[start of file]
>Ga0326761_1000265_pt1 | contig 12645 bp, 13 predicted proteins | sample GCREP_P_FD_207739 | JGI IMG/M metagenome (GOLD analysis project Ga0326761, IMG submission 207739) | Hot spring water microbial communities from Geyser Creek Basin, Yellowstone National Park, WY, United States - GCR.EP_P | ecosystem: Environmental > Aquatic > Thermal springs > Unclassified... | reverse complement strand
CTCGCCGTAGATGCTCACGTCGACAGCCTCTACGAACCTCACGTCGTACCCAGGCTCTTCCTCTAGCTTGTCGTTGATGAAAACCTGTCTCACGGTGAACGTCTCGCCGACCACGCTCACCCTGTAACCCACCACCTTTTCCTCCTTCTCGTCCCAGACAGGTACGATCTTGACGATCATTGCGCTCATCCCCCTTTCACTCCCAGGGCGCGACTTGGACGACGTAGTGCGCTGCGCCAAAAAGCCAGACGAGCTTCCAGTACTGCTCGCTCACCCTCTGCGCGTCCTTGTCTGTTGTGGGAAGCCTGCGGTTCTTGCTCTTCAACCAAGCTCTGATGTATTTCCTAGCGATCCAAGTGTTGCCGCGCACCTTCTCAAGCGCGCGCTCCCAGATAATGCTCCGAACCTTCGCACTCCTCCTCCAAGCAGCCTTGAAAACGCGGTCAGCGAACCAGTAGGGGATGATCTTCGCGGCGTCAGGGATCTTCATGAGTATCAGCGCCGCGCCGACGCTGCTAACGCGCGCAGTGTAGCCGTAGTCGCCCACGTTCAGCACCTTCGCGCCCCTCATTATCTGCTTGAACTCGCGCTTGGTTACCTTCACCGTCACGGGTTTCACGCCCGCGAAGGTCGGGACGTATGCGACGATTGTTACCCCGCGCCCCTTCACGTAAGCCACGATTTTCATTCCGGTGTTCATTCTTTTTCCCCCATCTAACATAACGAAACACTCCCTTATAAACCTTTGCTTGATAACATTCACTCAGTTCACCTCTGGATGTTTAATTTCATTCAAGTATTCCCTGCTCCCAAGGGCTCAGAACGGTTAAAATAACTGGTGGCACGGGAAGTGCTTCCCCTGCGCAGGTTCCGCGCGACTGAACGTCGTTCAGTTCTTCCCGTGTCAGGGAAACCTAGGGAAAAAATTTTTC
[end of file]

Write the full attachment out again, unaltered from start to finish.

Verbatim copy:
>Ga0326761_1000265_pt1 | contig 12645 bp, 13 predicted proteins | sample GCREP_P_FD_207739 | JGI IMG/M metagenome (GOLD analysis project Ga0326761, IMG submission 207739) | Hot spring water microbial communities from Geyser Creek Basin, Yellowstone National Park, WY, United States - GCR.EP_P | ecosystem: Environmental > Aquatic > Thermal springs > Unclassified... | reverse complement strand
CTCGCCGTAGATGCTCACGTCGACAGCCTCTACGAACCTCACGTCGTACCCAGGCTCTTCCTCTAGCTTGTCGTTGATGAAAACCTGTCTCACGGTGAACGTCTCGCCGACCACGCTCACCCTGTAACCCACCACCTTTTCCTCCTTCTCGTCCCAGACAGGTACGATCTTGACGATCATTGCGCTCATCCCCCTTTCACTCCCAGGGCGCGACTTGGACGACGTAGTGCGCTGCGCCAAAAAGCCAGACGAGCTTCCAGTACTGCTCGCTCACCCTCTGCGCGTCCTTGTCTGTTGTGGGAAGCCTGCGGTTCTTGCTCTTCAACCAAGCTCTGATGTATTTCCTAGCGATCCAAGTGTTGCCGCGCACCTTCTCAAGCGCGCGCTCCCAGATAATGCTCCGAACCTTCGCACTCCTCCTCCAAGCAGCCTTGAAAACGCGGTCAGCGAACCAGTAGGGGATGATCTTCGCGGCGTCAGGGATCTTCATGAGTATCAGCGCCGCGCCGACGCTGCTAACGCGCGCAGTGTAGCCGTAGTCGCCCACGTTCAGCACCTTCGCGCCCCTCATTATCTGCTTGAACTCGCGCTTGGTTACCTTCACCGTCACGGGTTTCACGCCCGCGAAGGTCGGGACGTATGCGACGATTGTTACCCCGCGCCCCTTCACGTAAGCCACGATTTTCATTCCGGTGTTCATTCTTTTTCCCCCATCTAACATAACGAAACACTCCCTTATAAACCTTTGCTTGATAACATTCACTCAGTTCACCTCTGGATGTTTAATTTCATTCAAGTATTCCCTGCTCCCAAGGGCTCAGAACGGTTAAAATAACTGGTGGCACGGGAAGTGCTTCCCCTGCGCAGGTTCCGCGCGACTGAACGTCGTTCAGTTCTTCCCGTGTCAGGGAAACCTAGGGAAAAAATTTTTC